There’s a great deal of innovative electronics engineering taking place in Europe. I review dozens of inventive projects and insightful articles from European engineers each year. And based on the quality of that content, I’m convinced that Europe’s electrical engineers, programmers, and embedded designers are among the most industrious, inspired, and creative tech specialists in the world. For this reason, I’m looking forward to the upcoming ElektorLive! 2012 event in Dortmund, Germany. The October 20 event will enable visitors from around Europe and beyond to attend electronics-related seminars and discuss innovative new technologies. It should be a rewarding opportunity to meet with and discuss projects with many of the world’s most notable designers.
Burghausen, Germany-based Hubert Wihr is one of the many Europeans actively designing interesting electronic systems in his free time. At about 3′ × 5′ (approximately 90 cm × 150 cm), his workspace (shown below) doesn’t leave much room for expansion or the addition of too many new design tools. But as long as at Wihr enjoys the space and finds it suitable, he gets the thumbs up from our staff.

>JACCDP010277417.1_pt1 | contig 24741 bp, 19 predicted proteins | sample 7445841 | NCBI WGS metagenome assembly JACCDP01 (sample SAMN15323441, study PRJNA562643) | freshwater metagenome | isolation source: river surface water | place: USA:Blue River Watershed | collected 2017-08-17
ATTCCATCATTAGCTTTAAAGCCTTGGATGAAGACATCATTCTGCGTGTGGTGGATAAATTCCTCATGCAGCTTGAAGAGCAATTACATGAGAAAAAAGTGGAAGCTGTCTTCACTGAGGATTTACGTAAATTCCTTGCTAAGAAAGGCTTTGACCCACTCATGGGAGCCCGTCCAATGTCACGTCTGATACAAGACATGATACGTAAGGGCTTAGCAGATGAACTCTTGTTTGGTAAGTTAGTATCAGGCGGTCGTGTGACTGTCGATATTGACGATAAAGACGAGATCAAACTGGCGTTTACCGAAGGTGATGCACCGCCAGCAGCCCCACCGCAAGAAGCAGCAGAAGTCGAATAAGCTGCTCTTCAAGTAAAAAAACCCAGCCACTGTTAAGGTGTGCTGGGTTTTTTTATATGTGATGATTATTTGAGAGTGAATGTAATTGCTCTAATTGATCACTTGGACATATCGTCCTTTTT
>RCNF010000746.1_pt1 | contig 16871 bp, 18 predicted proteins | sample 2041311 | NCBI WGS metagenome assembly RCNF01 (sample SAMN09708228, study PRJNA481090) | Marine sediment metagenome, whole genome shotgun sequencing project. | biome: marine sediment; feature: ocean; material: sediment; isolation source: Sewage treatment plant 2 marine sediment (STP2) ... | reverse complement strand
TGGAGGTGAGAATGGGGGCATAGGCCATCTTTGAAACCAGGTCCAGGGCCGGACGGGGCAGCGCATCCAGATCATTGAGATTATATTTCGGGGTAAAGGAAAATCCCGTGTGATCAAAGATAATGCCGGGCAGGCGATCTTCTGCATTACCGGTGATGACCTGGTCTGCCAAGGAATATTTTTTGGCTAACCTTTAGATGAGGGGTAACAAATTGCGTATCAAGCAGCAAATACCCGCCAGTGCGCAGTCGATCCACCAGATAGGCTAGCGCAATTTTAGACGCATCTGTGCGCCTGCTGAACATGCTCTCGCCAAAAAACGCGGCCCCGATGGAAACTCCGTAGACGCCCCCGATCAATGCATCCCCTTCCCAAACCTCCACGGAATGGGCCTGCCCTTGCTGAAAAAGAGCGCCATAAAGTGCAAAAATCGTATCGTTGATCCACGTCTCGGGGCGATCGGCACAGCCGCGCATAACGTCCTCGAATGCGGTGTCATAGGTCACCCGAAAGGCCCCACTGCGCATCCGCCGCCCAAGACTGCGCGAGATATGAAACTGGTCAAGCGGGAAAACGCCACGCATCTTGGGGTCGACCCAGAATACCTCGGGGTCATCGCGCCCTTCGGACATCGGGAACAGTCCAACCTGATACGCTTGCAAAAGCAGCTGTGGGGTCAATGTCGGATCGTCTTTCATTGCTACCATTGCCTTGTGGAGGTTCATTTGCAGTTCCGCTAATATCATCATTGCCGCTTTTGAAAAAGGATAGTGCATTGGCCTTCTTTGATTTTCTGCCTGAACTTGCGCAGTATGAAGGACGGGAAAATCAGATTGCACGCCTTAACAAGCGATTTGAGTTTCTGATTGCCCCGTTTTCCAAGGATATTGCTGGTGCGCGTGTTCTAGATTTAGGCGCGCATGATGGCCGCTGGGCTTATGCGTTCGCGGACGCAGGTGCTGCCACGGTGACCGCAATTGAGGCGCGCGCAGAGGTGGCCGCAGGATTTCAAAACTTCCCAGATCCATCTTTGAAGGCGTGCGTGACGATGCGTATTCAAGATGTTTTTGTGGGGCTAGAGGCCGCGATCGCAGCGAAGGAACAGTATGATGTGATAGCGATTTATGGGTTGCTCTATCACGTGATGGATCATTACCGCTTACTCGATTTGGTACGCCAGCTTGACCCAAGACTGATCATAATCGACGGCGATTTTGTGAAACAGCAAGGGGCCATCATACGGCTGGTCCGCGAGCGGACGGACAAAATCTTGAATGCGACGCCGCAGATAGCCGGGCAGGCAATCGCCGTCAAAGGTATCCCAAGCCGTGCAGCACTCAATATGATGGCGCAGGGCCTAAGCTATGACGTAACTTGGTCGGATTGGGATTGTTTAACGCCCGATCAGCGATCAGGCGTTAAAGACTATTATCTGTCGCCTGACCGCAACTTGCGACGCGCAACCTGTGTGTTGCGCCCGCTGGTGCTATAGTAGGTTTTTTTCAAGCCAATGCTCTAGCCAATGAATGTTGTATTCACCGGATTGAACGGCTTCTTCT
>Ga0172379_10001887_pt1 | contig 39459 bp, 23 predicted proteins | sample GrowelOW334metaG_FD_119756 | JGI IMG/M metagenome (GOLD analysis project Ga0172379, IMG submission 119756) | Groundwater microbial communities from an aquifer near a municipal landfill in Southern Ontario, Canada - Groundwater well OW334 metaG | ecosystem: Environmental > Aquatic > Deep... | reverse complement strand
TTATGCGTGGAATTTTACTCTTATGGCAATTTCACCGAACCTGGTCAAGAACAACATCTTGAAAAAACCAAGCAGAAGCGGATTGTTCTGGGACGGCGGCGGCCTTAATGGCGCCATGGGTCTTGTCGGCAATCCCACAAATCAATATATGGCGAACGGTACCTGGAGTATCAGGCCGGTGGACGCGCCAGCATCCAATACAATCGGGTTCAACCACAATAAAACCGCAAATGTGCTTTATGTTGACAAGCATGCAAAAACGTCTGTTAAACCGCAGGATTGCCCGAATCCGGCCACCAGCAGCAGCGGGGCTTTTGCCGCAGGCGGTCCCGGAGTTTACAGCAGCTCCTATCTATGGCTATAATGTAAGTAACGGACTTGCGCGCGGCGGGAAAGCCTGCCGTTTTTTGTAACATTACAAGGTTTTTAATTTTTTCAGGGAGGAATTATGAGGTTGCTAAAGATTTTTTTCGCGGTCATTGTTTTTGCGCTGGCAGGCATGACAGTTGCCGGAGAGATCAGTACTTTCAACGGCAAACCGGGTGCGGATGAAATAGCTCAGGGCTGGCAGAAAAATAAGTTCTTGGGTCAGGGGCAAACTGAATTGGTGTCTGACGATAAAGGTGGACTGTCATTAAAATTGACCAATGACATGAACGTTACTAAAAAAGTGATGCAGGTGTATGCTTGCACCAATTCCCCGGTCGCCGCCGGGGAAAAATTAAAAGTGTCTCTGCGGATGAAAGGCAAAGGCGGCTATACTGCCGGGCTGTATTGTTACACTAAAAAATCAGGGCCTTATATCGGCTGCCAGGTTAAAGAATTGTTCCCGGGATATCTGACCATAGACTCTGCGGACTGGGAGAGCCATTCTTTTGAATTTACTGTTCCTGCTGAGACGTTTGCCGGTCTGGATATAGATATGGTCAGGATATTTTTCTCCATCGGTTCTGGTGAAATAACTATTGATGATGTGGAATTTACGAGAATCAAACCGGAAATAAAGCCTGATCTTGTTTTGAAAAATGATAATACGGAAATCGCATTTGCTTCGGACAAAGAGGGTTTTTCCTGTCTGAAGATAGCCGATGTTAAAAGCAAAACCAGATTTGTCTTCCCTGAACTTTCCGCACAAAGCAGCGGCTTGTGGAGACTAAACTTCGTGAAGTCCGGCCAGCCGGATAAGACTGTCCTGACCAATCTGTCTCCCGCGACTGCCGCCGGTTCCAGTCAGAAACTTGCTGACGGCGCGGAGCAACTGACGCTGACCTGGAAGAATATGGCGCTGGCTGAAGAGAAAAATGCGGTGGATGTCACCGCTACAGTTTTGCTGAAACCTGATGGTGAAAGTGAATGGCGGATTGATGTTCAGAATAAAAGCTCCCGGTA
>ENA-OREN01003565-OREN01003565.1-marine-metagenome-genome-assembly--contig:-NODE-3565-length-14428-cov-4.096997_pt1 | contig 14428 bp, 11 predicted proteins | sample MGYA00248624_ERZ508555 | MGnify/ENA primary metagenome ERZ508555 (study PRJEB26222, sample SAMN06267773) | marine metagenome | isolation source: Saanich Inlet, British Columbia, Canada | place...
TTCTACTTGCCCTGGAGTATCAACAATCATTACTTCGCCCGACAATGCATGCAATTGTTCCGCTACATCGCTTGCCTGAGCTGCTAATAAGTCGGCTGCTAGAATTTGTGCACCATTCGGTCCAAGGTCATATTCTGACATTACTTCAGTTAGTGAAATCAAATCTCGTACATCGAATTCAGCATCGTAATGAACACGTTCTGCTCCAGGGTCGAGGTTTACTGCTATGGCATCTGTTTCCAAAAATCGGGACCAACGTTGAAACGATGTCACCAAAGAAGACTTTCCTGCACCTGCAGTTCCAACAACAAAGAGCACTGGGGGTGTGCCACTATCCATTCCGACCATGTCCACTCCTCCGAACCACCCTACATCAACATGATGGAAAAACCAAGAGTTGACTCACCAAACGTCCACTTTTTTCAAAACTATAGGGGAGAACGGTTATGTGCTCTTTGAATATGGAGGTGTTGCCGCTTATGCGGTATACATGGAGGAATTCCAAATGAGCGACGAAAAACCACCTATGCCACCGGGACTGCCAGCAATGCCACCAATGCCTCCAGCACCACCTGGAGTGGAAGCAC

Take a close look ah Wihr’s space. Can you spot Florian Schäffer’s Elektor book AVR – hardware en C-programmering in de praktijk (AVR Hardware and C Programming in Practice)? I missed it the first few times reviewed the space.
In addition to Wihr’s choice in books, we applaud his intelligent use of vertical space. Like an architect trying to add office space to a cramped city block, Wihr simply built upward. He effectively installed a few feet of vertical shelving and storage space to accommodate his PC, soldering station, test equipment, parts, and a perfectly placed cork board for tacking handwritten notes.
As for Wihr’s neatly labeled parts containers, well, you know how we feel about those. Such a storage system is an essential part of every proper workspace. If you look closely at his labels, you can see he’s storing Schraube (screws), Haken (hooks), and more.
Lastly, Wihr has a simple yet effective solution for keeping his tools in order and readily available. He smartly mounted his peripheral cables within arm’s reach to the right of his monitor. And just left of his cork board he hangs pliers, wire cutters, and a few other frequently used tools. Nice idea.